At Praxis Circle, it’s no secret that we support the Classic Judeo-Christian (CJC) worldview. We believe that it is the worldview that best supports freedom, morality, and human flourishing in our country and across the globe. It is the worldview all Americans need to understand and defend to stop our destructive slide into postmodernism, cultural Marxism, and identity politics.

But what exactly is the CJC worldview, and what’s the particular importance of a Judeo-Christian alliance (as opposed to a worldview rooted solely in either Christianity or Judaism)?

Two recent National Review articles answer these questions squarely: “The Case for a Theocentric Right” by Andrew T. Walker and “What Jews Mean to America” by Meir Soloveichik. They’re worth a full read, but if you’re short on time, we’ll summarize. Walker’s article focuses on an increasing issue in conservative circles: conservativism without Christianity, or more specifically, conservativism without God.

We should explain up front that Praxis Circle strives to avoid the word conservativism, but for the sake of Walker’s argument, we’ll use that word here. In fact, we love the word given its rightful meaning as described by such PC Contributors as Sir Roger Scruton and others, yet we think the radical left too easily abuses it. And we are certainly conservative, as well, in the way our soon-to-be-introduced Contributor, Jonathan Haidt, explains it.

But the word is a terrific distraction. The deciding factor to us is that we think “conservatives” should teach themselves to move debates in the public square into the realm of “true or false” factual reality, avoiding political characterization, because the historical support for achieving broadly agreed to social goals since approximately 1800 are so good that labels are unneeded; they rarely help move those not already convinced.

But I digress. Let’s return to Judaism, Christianity, conservatism, and God.

Andrew Walker in his case for our underlying theocracy writes, “Theism is at the core of the conservative vision, and modern conservatism must champion the necessity of God as the foundation for political reflection.” Without that foundation, “Nontheistic conservativism exists in midair and by its own lights will yield to every moral demand that progressivism makes.” Here’s a larger excerpt from Walker:

Without God as the authorizing force, how can political communities account for what is required for their survival and thriving? Where can an account of morality, origins, and destiny come from, apart from God? It requires God. We will be a people who choose to be ruled by a righteousness that emanates from outside ourselves, or we will be ruled by raw majorities, changing conventions, and, inevitably, force. As Alexis de Tocqueville so rightly foresaw looking at the American experiment: “Despotism may govern without faith, but liberty cannot.”

In short, God is and always has been the central authority from which conservative values and principles find their origin, direction, and purpose. To claim anything else is to claim a different kind of conservativism altogether—one that is grounded in the will of man and not that of a supreme Creator.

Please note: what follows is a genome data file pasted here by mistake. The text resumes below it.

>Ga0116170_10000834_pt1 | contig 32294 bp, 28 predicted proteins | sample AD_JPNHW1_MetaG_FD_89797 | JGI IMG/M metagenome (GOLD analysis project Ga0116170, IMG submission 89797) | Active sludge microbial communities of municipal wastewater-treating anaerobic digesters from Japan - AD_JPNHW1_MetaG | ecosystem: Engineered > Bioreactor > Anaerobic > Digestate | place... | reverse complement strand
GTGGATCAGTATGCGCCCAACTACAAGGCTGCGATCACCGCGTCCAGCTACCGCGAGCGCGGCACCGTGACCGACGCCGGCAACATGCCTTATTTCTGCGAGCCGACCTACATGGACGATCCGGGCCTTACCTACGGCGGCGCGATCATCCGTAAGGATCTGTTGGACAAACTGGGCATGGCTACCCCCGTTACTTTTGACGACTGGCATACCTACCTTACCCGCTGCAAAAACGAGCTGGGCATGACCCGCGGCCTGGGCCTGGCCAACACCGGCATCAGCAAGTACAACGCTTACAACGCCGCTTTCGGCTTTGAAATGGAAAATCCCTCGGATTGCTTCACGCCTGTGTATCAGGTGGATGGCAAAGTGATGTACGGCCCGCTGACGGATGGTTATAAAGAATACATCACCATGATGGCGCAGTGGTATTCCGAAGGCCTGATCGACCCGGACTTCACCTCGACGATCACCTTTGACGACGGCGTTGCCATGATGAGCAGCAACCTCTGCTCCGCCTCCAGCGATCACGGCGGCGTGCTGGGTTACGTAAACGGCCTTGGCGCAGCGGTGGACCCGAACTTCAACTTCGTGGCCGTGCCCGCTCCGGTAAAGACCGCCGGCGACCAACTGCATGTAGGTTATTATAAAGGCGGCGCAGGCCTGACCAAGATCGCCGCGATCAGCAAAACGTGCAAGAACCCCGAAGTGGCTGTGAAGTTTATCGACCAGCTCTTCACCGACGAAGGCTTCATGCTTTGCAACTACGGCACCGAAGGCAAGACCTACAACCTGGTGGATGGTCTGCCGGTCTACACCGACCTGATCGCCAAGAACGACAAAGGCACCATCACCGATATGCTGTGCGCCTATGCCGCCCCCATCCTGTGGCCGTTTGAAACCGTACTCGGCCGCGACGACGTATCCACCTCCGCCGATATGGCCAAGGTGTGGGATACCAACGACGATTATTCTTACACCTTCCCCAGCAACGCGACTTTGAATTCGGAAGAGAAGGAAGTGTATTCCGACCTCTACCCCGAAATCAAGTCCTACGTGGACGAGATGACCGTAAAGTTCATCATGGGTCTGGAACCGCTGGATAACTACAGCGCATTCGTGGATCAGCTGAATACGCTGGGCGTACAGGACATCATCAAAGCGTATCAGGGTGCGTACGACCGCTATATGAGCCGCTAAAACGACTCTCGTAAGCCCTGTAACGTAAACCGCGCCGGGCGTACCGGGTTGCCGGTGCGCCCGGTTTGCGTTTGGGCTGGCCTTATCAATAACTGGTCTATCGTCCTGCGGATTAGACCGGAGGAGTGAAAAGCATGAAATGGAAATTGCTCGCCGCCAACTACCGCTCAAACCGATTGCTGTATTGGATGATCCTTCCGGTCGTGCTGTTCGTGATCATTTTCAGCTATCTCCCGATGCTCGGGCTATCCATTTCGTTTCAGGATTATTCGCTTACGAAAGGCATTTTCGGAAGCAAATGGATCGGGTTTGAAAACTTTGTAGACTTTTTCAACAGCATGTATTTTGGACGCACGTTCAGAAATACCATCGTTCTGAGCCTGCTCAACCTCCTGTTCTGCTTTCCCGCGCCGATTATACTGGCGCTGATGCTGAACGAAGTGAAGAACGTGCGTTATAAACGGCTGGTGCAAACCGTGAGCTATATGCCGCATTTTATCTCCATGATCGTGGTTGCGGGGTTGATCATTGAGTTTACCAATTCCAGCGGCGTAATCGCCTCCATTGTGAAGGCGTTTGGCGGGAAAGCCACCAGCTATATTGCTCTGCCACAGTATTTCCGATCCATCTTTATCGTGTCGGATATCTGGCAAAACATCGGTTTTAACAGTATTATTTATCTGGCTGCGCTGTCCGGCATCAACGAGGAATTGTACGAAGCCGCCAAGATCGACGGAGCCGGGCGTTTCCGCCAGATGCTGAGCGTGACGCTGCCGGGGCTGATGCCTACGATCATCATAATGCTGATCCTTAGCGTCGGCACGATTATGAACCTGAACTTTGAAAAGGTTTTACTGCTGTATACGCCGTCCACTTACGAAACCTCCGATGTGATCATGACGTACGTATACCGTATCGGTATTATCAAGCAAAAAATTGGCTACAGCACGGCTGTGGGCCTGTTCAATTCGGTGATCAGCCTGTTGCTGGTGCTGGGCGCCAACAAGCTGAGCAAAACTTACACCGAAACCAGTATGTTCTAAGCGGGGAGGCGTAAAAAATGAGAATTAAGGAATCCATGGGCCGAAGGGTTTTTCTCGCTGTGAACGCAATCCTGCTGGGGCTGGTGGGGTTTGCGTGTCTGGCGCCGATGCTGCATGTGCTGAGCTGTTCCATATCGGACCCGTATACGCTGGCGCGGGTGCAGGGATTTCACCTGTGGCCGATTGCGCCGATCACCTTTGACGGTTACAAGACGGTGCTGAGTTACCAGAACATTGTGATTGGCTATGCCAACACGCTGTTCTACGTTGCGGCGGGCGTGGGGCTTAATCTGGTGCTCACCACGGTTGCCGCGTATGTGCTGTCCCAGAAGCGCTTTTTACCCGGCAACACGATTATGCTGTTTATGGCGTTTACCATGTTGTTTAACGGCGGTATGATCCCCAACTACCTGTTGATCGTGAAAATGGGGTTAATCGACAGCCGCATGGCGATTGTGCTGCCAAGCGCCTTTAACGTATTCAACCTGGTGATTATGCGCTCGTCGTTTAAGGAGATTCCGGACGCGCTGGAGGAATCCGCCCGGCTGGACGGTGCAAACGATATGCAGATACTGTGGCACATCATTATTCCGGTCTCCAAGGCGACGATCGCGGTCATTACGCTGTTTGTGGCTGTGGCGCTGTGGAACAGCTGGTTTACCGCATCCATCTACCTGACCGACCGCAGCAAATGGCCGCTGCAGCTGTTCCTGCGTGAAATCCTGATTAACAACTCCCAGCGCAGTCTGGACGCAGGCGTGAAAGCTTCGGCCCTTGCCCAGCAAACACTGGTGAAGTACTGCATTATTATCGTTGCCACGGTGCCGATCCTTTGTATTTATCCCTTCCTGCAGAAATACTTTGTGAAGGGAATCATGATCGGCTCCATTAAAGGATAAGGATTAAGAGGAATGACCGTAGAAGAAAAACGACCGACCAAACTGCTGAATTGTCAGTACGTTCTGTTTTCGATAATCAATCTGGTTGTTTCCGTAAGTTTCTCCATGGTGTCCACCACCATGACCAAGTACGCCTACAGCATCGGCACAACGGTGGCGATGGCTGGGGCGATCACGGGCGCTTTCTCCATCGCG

In the same way, God is at the center of the CJC worldview. We are all made equally in His image and every worldview pillar stems from that key truth. To remove God from the CJC worldview would be a completely different kind of worldview.

Turning to Soloveichik’s article shows us the Judeo-Christian connection between Christians and Jews. He writes in light of the Israel-Hamas conflict, but it is not today’s circulating arguments in support of Israel simply rehashed—instead, Soloveichik gets at the heart and soul of America’s founding.

Soloveichik quotes Rabbi Jonathan Sacks: “Israel, ancient and modern, and the United States are the two supreme examples of societies constructed in conscious pursuit of an idea.” What was this idea? In one word: covenant. God established His covenant with the Israelites, and this enduring people and covenantal relationship served as an inspiration to the Founders. Below are some clips from our interviews with Os Guinness that touch on this:




Despite the Woke narrative today, recorded history shows that our nation and concept of freedom was in fact founded on Judaic/Christian principles, and our shared heritage as a theocentric people creates an inextricable bond. In conclusion, Soloveichik writes:

The rallies against Israel on college campuses and in the streets, and the explosions of antisemitism that have been made manifest in the past months, are more than just another episode in the millennia-long story of the Jews. This is a moment that asks Americans whether they see themselves as the Founders once did. On their answer hangs nothing less than the future of the free world, which is led still by an “almost chosen people” that welcomed the chosen people into its midst and, inspired by the Jewish biblical story, became a beacon to the world.

Will Americans, Christians, and conservatives acknowledge their Jewish ties? Will they acknowledge that the God of the Hebrew Bible plays a central role in who they really are? Will they acknowledge God at all?



Aleksandr Solzhenitsyn warned us of what happens when men forget God. Without Him, we cannot make sense of the CJC worldview, nor can we successfully protect and preserve the values and freedoms that stem from this worldview. For all of us who claim or benefit from this worldview, let us make sure to give credit where credit is due.